Being a doctor involves hearing a person\’s narrative and working to direct it in the best direction possible. There are some people for whom I have become a significant part of their narrative, and others whose narrative I know better than anyone else. It\’s a bond that doesn\’t happen anywhere else.
Health Care – Good Things
So much bad stuff is (justifiably) said about the healthcare system, and how it is becoming distant, frustrating, impersonal, and dehumanized. That is certainly true in many settings, as we value data, documentation, diagnosis codes, and checklists over the humans for which it\’s supposedly built. My office is a sanctuary for me, my staff, and my patients from that impersonal world. But the time I spent in the ICU encouraged me greatly, as I saw that people there, in the middle of one of the most stressful settings in my profession, are still caring. They are caring about the work they do, caring about their patients, caring about the families, and caring about doing what is right. In the midst of the hectic world of the ICU, they took the time to talk to me even though I was not at all involved in the patient\’s care.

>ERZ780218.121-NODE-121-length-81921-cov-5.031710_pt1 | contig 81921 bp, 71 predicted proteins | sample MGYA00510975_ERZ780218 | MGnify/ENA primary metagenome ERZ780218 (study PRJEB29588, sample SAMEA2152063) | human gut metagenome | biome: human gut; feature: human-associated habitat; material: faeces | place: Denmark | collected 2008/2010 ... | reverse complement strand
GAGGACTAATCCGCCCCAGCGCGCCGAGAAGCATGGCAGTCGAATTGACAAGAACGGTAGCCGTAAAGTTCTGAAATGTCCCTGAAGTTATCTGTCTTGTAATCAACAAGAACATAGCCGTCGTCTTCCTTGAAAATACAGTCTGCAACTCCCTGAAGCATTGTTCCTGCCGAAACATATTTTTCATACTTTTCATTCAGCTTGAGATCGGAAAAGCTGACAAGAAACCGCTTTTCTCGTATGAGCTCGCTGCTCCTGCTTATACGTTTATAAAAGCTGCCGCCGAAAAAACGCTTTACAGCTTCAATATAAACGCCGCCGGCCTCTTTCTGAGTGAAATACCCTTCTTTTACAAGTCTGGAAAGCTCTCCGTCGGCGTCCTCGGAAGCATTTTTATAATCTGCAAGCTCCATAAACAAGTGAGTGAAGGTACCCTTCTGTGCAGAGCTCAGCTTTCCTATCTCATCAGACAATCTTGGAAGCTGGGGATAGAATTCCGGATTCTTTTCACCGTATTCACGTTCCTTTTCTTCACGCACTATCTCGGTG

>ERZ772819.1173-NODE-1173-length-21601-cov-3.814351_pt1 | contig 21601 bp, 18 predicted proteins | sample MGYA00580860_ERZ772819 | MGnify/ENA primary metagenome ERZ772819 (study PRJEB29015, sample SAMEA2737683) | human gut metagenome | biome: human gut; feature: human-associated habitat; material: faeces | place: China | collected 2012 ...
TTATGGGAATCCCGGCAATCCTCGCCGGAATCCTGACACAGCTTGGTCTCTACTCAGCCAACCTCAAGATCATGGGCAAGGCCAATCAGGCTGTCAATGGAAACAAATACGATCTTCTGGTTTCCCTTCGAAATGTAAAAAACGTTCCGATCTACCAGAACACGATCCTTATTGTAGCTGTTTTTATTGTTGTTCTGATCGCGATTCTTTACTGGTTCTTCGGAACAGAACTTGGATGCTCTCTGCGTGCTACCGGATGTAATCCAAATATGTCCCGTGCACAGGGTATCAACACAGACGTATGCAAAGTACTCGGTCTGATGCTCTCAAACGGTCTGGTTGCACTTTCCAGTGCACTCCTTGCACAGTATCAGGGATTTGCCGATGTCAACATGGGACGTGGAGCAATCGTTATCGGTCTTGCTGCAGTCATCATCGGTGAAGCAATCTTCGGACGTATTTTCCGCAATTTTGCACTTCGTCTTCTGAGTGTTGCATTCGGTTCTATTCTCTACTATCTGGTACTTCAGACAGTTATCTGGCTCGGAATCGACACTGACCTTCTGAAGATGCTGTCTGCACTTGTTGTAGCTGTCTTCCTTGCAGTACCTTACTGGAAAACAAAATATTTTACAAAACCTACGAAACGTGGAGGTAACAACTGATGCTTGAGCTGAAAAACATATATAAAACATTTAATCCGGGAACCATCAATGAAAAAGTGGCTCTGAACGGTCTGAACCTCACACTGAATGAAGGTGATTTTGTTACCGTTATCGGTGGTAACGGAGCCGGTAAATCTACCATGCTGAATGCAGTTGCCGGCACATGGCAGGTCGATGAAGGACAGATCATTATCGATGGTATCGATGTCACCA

My in-laws are in town for my daughter\’s graduation. When I came home yesterday I was greeted with a big smile and vigorous handshake from my father-in-law. \”I just want to thank you,\” he said, standing up from his chair, \”for finding us a good doctor. The one you found for us is wonderful.\” My
Sit down. Really, sit down. Trust me, please. You are going to be shocked with the news I am going to give you and I don\’t want any contusions, closed head injuries, street riots, or revolutions taking place in South American countries on my conscience. Are you sitting? OK, here it goes: Medicare got something
I got dealt a hand of hearts this week. A mother brought her infant for a well-baby visit, and my heart leaped. Last I heard, she had such bad postpartum heart failure that the word \”transplant\” was being mentioned. Her heart \”ejection fraction\” (how well her heart was pumping) was reported as an impossibly low
I have a split medical personality. On one hand, I am a pediatrician; I light up around babies and love to mess around with little kids. On the other hand, I am an Internist; I love complex problems and love talking to the elderly. But the one part of internal medicine which gives me perhaps
I said I would do it and I will follow through with it: I am going to talk about good things about my job. I must confess, however, that finding 53 of them might be difficult at this moment, as I am overwhelmed with the craziness and stupidity of the system. I must also confess